Book Image

Modern Computer Vision with PyTorch

By : V Kishore Ayyadevara, Yeshwanth Reddy
Book Image

Modern Computer Vision with PyTorch

By: V Kishore Ayyadevara, Yeshwanth Reddy

Overview of this book

Deep learning is the driving force behind many recent advances in various computer vision (CV) applications. This book takes a hands-on approach to help you to solve over 50 CV problems using PyTorch1.x on real-world datasets. You’ll start by building a neural network (NN) from scratch using NumPy and PyTorch and discover best practices for tweaking its hyperparameters. You’ll then perform image classification using convolutional neural networks and transfer learning and understand how they work. As you progress, you’ll implement multiple use cases of 2D and 3D multi-object detection, segmentation, human-pose-estimation by learning about the R-CNN family, SSD, YOLO, U-Net architectures, and the Detectron2 platform. The book will also guide you in performing facial expression swapping, generating new faces, and manipulating facial expressions as you explore autoencoders and modern generative adversarial networks. You’ll learn how to combine CV with NLP techniques, such as LSTM and transformer, and RL techniques, such as Deep Q-learning, to implement OCR, image captioning, object detection, and a self-driving car agent. Finally, you'll move your NN model to production on the AWS Cloud. By the end of this book, you’ll be able to leverage modern NN architectures to solve over 50 real-world CV problems confidently.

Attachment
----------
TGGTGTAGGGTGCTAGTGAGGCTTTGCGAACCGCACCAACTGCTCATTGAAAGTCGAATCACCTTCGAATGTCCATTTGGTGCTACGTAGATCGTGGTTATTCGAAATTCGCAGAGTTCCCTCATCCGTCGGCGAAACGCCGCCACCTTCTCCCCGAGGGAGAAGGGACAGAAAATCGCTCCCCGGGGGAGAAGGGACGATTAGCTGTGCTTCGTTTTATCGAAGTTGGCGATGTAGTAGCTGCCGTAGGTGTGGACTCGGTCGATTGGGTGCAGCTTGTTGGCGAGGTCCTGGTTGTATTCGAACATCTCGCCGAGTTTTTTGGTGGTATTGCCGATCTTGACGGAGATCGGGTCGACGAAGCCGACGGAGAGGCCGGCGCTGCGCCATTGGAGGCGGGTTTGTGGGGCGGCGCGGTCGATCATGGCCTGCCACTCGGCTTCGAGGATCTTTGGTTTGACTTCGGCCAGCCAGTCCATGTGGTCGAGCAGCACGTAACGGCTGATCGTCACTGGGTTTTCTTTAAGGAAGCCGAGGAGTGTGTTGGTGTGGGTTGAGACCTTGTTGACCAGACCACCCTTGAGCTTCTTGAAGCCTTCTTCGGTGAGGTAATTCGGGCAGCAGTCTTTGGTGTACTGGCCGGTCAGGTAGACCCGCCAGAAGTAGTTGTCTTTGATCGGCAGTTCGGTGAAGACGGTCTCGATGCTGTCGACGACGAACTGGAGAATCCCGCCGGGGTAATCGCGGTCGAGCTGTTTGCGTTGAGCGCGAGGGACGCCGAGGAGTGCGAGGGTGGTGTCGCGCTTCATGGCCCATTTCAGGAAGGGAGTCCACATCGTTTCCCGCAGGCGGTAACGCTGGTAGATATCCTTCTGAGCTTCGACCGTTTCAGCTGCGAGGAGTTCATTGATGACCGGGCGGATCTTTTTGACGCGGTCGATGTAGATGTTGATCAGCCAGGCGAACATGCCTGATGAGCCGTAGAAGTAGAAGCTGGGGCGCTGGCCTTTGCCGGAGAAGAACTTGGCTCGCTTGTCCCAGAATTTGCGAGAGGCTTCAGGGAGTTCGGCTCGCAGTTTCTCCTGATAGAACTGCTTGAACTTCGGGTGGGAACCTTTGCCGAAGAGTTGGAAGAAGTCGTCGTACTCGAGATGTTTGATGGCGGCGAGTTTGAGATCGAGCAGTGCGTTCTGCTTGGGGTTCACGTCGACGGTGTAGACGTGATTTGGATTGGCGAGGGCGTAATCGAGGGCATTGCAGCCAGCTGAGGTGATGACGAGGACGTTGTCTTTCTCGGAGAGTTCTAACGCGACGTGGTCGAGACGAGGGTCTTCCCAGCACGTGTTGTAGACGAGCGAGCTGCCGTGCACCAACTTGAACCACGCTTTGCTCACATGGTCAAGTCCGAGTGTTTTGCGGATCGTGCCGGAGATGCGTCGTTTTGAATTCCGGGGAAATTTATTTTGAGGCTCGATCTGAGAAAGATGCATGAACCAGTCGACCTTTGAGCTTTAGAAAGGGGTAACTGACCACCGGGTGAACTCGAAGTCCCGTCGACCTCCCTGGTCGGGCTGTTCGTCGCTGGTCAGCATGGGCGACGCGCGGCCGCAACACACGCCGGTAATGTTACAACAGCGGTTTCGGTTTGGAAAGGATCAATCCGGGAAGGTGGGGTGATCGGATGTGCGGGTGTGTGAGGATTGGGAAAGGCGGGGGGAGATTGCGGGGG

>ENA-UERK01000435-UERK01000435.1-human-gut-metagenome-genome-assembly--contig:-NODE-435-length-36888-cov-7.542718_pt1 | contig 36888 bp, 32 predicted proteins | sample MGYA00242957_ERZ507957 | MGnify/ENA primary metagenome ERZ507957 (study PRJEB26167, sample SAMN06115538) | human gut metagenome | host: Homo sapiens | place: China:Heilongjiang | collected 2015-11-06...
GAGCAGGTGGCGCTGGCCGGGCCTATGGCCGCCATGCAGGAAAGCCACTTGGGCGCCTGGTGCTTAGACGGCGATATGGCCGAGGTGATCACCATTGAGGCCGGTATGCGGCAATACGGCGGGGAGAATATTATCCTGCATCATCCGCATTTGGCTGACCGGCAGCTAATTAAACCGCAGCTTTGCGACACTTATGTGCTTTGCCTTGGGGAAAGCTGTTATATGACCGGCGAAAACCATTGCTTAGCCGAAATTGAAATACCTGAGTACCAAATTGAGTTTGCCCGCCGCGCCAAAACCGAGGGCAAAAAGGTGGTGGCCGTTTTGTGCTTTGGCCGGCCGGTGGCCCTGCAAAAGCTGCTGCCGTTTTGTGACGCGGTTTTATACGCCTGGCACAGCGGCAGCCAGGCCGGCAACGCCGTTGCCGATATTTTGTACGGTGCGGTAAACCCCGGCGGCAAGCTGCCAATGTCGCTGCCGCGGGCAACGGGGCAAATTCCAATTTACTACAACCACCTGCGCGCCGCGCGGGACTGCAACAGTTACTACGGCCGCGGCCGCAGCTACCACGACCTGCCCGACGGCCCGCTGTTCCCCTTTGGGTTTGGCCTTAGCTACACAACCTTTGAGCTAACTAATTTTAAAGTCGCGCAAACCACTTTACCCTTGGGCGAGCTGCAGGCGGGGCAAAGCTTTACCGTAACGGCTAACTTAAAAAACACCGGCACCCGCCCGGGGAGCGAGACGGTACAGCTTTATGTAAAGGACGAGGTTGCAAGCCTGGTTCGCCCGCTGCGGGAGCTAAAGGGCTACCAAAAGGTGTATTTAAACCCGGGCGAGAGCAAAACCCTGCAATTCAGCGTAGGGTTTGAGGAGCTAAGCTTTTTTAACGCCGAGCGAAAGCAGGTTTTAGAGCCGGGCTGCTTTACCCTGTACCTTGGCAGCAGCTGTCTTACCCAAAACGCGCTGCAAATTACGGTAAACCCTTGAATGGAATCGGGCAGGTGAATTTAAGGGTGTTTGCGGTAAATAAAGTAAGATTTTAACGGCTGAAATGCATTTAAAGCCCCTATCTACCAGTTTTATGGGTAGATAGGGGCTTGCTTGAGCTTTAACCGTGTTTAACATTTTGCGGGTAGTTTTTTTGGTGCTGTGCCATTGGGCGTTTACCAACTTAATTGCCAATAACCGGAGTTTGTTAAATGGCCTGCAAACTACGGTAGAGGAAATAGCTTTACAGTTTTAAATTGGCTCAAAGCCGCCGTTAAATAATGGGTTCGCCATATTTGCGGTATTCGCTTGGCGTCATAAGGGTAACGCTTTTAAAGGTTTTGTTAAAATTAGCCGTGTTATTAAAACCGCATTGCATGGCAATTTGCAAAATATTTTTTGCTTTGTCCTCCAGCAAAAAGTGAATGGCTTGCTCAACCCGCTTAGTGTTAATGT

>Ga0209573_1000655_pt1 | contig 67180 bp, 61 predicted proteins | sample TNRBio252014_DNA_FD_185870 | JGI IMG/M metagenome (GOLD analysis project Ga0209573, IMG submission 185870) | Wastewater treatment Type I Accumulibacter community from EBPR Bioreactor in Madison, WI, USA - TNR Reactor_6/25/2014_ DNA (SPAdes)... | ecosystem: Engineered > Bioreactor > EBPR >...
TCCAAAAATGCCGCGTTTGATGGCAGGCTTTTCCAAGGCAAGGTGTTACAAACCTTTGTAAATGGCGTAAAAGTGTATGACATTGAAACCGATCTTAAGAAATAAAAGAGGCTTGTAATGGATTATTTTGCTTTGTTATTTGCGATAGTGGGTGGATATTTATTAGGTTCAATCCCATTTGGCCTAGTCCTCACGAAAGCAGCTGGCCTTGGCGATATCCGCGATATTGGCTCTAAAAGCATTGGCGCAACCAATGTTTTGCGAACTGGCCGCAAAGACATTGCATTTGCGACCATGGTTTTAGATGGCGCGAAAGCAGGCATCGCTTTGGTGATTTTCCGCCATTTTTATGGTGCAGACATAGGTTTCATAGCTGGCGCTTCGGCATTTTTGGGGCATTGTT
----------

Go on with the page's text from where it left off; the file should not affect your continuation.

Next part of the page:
Table of Contents (25 chapters)
Section 1 - Fundamentals of Deep Learning for Computer Vision
Section 2 - Object Classification and Detection
Section 3 - Image Manipulation
Section 4 - Combining Computer Vision with Other Techniques

Understanding ResNet architecture

While building too deep a network, there are two problems. In forward propagation, the last few layers of the network have almost no information about what the original image was. In backpropagation, the first few layers near the input hardly get any gradient updates due to vanishing gradients (in other words, they are almost zero). To solve both problems, residual networks (ResNet) use a highway-like connection that transfers raw information from the previous few layers to the later layers. In theory, even the last layer will have the entire information of the original image due to this highway network. And because of the skipping layers, the backward gradients will flow freely to the initial layers with little modification.

The term residual in the residual network is the additional information that the model is expected to learn from the previous layer that needs to be passed on to the next layer.

A typical residual block appears as follows:

As you...